When I posted this in the Jordan forum, he said that he suspects that my calorie counting isn't accurate, and that I'm still over 2200. I take a lot of care in this, and measure everything, but it still may be the case that I'm under-counting. Still, your idea of a 2nd DEXA is not a bad one, and a clear statement not to cut any further is helpful in setting a good line here. In my frustration, I was considering dropping another 200, so thanks for talking me down a bit.

      Originally posted by erixsparhawk View Post
      Consistency with the conditioning should come first before trying to add more. While the common wisdom is that you can't out exercise your mouth (ie. more cardio just makes you more hungry and therefore isn't good fore losing weight), the only time in my life I've been truly lean and looked the way I wanted was when I was running crazy amounts. Good luck!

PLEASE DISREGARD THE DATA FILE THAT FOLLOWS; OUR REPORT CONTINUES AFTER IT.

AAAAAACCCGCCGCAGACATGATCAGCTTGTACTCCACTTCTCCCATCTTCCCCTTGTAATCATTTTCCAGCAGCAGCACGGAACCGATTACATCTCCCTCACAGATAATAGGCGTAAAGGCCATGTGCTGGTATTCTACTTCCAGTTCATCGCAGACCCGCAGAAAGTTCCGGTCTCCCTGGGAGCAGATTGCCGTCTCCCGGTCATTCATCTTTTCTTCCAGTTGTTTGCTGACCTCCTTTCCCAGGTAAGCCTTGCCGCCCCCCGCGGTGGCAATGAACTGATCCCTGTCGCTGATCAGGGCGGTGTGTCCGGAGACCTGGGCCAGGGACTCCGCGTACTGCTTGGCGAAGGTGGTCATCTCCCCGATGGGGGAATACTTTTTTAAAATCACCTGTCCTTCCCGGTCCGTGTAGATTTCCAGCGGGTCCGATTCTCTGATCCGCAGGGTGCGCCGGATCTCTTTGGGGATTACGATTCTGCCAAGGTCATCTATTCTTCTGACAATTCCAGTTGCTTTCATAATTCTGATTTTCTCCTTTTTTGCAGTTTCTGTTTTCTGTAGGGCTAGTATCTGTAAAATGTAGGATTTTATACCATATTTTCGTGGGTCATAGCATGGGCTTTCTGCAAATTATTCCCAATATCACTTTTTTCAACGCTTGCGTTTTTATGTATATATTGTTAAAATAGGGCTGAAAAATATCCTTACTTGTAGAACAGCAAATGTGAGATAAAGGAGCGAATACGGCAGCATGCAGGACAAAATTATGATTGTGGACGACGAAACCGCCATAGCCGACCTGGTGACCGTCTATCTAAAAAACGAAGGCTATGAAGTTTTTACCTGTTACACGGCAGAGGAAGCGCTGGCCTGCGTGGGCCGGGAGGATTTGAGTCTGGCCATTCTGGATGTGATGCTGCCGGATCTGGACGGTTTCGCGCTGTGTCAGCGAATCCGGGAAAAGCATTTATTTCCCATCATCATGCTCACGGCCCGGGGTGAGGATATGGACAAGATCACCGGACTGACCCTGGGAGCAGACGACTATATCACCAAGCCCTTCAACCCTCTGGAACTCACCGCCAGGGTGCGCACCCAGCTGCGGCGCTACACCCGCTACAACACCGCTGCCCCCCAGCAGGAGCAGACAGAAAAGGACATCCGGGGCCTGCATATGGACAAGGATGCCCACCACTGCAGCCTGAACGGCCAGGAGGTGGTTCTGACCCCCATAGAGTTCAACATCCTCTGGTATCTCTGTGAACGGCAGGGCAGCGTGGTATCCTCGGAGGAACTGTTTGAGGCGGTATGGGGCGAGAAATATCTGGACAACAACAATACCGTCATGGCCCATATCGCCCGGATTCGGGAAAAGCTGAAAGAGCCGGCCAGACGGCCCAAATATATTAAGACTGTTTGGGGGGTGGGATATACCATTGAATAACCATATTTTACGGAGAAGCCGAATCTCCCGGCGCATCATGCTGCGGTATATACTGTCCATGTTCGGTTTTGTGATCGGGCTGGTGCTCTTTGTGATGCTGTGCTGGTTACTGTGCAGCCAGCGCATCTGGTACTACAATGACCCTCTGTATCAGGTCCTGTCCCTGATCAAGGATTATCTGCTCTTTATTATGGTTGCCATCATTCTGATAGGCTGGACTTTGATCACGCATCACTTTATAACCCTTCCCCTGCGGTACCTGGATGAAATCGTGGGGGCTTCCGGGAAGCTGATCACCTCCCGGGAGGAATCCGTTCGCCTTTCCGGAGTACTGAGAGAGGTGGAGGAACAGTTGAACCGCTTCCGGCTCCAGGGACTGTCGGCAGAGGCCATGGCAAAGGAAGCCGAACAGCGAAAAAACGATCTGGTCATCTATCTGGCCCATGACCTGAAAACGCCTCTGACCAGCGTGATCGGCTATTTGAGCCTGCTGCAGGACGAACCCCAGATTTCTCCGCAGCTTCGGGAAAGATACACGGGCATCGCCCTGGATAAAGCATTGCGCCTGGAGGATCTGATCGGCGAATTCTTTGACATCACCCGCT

I've heard too many people say what you're saying to have too much faith in the conventional wisdom about cardio anymore. I'm willing to build a good cardio life, for the first time ever. I'll try to focus on consistency first -- good advice. Thank you again.

      Comment


      • #4
        A little while ago I started taking meticulous count of what I eat, everything on a scale and take cooking weight/etc into consideration. I'm a little older than you (mid-forties), but also 6', at 180 and I eat 3300 at maintenance.